Way back in 2009, my husband and I were newlyweds. We were still trying to figure out this whole managing money together thing. It was not easy and by the end of 2009, we had learned a very valuable lesson in managing money, to the tune of $5,000.
My husband was in his first year of owning his own business and using his truck as a workhorse. His truck was almost paid for and ran like a champion. Then one day, she did not run like a champion. It was a hot summer day when she started acting up.
My husband is a total handy man and will try and try to diagnose and fix a problem himself before paying someone else to do it for him. Therefore, my husband and his best friend sacrificed precious working hours to try to fix his truck.Only, they could not figure out the problem. My husband had no choice but to bring her in to the shop to determine why she was running was bad. The shop told him it was the radiator.
Once again, my husband was not about to pay to have them replace the radiator since it was going to be double what he could do it for. So he replaced it, only that did not solve the problem. Back to the shop she went and another diagnosis telling my husband that it was the water pump. Once again, my husband replaced what they told him was wrong.
This continued for a week until I finally looked at my husband and said, “We have paid $5,000 chasing a fire, which is the current value of your truck. If you spend one more dime fixing your truck and it does not fix it, we will have to sell it and get another truck. We cannot keep spending money like this because we do not have it.”
That was all my husband needed to hear in order for him to completely take apart the cooling system of his truck to discover, that debris was stuck in one of the hoses that leads to the radiator. Once the debris was removed and the hose was replaced, the truck ran like a champion and still does almost six years later. The truth behind this crazy event was that we really did not have the $5,000 to pay for my husband’s truck. That money was a struggle for us to come up with in such a short time span and some of it had to be put on credit cards, which only made matters worse.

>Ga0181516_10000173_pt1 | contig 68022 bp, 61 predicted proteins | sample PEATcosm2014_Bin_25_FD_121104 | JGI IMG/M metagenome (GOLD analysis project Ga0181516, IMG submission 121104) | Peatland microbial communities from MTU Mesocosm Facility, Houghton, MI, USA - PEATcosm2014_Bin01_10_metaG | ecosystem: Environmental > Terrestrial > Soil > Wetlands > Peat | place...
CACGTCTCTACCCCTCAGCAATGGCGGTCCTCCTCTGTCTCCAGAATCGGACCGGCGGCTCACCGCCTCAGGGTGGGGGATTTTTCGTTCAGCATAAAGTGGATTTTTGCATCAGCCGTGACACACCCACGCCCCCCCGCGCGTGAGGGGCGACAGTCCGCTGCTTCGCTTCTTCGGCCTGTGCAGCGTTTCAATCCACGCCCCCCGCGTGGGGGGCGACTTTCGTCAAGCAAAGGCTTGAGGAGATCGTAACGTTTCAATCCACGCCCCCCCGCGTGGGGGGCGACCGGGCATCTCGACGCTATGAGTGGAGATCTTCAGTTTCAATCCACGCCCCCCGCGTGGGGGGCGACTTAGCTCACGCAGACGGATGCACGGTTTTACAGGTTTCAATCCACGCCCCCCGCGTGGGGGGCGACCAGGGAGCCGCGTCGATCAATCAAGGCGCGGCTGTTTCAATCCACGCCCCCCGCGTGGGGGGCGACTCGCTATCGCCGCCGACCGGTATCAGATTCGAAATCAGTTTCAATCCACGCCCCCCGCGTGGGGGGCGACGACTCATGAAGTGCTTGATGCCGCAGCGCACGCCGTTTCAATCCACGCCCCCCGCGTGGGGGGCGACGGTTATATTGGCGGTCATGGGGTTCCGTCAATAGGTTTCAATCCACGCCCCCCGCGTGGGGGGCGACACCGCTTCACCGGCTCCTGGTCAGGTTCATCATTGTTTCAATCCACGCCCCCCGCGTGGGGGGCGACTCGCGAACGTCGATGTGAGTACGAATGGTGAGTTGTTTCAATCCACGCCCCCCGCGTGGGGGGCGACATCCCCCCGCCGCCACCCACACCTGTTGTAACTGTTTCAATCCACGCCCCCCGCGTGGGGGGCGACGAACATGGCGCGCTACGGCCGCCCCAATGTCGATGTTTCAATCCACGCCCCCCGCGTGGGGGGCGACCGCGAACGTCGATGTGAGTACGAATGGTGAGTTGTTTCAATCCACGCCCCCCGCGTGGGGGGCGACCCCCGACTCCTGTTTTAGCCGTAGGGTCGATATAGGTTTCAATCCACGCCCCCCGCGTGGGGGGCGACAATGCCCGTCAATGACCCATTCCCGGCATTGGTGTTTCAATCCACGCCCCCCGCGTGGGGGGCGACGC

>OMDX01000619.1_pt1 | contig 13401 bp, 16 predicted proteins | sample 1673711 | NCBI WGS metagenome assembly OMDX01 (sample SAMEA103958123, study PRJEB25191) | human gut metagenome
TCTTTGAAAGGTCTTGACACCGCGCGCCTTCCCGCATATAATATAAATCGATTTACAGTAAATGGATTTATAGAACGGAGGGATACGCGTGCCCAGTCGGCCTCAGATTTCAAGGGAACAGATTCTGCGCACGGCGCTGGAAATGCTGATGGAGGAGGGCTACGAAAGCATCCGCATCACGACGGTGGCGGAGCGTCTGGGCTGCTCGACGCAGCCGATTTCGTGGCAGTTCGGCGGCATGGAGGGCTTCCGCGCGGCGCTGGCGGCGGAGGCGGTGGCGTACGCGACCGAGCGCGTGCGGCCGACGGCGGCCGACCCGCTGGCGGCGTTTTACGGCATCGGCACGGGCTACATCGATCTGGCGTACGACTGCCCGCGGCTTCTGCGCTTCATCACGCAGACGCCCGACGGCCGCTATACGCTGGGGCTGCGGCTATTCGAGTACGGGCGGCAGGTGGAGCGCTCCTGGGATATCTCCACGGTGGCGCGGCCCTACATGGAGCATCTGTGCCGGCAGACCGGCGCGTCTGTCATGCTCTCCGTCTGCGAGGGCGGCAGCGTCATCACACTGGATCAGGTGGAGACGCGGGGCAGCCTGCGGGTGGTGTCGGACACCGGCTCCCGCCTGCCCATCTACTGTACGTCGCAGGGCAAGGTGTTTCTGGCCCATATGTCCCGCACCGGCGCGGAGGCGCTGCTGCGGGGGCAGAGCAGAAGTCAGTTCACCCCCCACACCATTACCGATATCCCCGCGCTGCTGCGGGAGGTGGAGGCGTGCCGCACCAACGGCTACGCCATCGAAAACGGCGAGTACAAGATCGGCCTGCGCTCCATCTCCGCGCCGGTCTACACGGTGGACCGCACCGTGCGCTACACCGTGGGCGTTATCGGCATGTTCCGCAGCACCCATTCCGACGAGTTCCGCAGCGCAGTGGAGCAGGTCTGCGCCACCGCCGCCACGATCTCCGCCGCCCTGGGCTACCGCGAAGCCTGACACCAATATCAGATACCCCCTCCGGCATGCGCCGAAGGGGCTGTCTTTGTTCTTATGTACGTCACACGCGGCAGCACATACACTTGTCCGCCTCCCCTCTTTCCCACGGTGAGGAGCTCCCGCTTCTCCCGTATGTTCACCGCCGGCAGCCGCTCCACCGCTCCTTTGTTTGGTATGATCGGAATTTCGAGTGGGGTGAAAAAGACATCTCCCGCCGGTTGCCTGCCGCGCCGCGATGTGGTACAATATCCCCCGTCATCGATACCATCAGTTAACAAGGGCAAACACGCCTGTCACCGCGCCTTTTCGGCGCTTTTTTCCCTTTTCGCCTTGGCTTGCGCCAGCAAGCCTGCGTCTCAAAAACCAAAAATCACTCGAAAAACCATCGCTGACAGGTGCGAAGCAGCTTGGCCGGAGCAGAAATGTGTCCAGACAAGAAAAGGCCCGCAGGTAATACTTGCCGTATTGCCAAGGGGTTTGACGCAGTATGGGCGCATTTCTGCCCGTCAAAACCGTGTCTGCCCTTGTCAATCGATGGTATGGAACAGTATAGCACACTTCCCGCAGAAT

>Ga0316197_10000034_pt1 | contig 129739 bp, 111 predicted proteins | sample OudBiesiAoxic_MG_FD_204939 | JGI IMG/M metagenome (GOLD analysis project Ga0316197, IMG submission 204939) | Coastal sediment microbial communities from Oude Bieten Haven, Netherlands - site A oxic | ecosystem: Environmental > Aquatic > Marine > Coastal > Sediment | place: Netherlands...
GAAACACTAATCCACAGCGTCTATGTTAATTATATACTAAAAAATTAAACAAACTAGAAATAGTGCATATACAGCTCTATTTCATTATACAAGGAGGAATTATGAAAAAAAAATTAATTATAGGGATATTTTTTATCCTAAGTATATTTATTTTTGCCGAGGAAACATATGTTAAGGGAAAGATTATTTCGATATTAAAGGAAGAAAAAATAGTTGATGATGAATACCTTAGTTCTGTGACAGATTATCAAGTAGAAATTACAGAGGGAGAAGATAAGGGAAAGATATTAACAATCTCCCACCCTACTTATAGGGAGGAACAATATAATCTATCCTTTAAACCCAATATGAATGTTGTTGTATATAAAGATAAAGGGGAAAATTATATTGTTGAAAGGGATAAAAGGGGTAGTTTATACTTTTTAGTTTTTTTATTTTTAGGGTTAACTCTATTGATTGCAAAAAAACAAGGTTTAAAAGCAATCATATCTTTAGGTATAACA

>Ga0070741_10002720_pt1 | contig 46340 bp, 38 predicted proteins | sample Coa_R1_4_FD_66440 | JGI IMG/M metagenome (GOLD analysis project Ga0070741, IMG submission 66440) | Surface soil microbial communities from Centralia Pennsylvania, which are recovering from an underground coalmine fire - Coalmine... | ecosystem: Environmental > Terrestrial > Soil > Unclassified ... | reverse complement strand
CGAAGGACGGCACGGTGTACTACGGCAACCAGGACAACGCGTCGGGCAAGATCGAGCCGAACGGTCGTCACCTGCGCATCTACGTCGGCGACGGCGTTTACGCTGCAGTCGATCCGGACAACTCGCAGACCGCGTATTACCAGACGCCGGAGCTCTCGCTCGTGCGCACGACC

This event caused us to take measures to make sure that we were never in this type of situation again. We established a emergency car repair fund savings account specifically for car-related expenses like maintenance, repairs, oil changes, etc. This made budgeting for these expenses easier and setting up an automatic withdrawal helped us keep the money out-of-sight, out-of-mind. Thus helping to keep us from spending our budgeted money on something else.
Now whenever we have a car repair to pay for, we simply transfer the money needed from our auto savings account to our checking account. We never have to worry about where the money will come from as we have the money ready even when we do not need it. For us, this has been a key player in building a budget that works for us.
What money lesson have you learned through a budgeting fail?
Special thanks to Jessi Fearon of The Budget Mama for writing this guest post for us this week!
Jessi Fearon is a wife, mom of two little boys, and writer behind The Budget Mama, a personal finance site where she shares her family’s real life on a budget. She is devoted to helping her readers thrive on a budget while becoming better money managers.
Kim Anderson is the organized chaos loving author behind the Thrifty Little Mom Blog. She helps other people who thrive in organized chaos to stress less, remember more and feel in control of their time, money, and home. Kim is the author of: Live, Save, Spend, Repeat: The Life You Want with the Money You Have. She’s been featured on Time.com, Money.com, Good Housekeeping, Women’s Day, and more!